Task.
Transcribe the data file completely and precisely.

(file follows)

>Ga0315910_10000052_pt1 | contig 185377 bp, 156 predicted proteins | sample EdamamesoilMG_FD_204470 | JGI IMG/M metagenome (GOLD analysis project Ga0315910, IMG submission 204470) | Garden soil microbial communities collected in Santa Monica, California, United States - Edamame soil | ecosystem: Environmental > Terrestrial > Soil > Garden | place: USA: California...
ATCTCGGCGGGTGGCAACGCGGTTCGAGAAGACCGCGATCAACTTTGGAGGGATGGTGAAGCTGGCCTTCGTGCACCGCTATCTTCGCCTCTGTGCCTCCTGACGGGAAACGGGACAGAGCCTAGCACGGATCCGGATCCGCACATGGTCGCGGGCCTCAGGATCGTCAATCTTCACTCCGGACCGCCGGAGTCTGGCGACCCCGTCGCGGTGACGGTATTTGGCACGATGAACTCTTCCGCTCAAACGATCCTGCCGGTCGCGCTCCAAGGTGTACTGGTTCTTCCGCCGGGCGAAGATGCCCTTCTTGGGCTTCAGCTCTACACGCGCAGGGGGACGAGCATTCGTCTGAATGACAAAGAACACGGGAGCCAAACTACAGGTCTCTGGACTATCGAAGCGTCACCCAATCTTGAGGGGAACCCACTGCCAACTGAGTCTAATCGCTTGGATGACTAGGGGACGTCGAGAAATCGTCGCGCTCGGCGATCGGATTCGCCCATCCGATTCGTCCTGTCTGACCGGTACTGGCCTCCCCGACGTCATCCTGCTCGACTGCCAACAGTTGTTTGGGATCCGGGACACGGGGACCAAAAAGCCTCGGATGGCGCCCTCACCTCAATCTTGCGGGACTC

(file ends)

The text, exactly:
>Ga0315910_10000052_pt1 | contig 185377 bp, 156 predicted proteins | sample EdamamesoilMG_FD_204470 | JGI IMG/M metagenome (GOLD analysis project Ga0315910, IMG submission 204470) | Garden soil microbial communities collected in Santa Monica, California, United States - Edamame soil | ecosystem: Environmental > Terrestrial > Soil > Garden | place: USA: California...
ATCTCGGCGGGTGGCAACGCGGTTCGAGAAGACCGCGATCAACTTTGGAGGGATGGTGAAGCTGGCCTTCGTGCACCGCTATCTTCGCCTCTGTGCCTCCTGACGGGAAACGGGACAGAGCCTAGCACGGATCCGGATCCGCACATGGTCGCGGGCCTCAGGATCGTCAATCTTCACTCCGGACCGCCGGAGTCTGGCGACCCCGTCGCGGTGACGGTATTTGGCACGATGAACTCTTCCGCTCAAACGATCCTGCCGGTCGCGCTCCAAGGTGTACTGGTTCTTCCGCCGGGCGAAGATGCCCTTCTTGGGCTTCAGCTCTACACGCGCAGGGGGACGAGCATTCGTCTGAATGACAAAGAACACGGGAGCCAAACTACAGGTCTCTGGACTATCGAAGCGTCACCCAATCTTGAGGGGAACCCACTGCCAACTGAGTCTAATCGCTTGGATGACTAGGGGACGTCGAGAAATCGTCGCGCTCGGCGATCGGATTCGCCCATCCGATTCGTCCTGTCTGACCGGTACTGGCCTCCCCGACGTCATCCTGCTCGACTGCCAACAGTTGTTTGGGATCCGGGACACGGGGACCAAAAAGCCTCGGATGGCGCCCTCACCTCAATCTTGCGGGACTC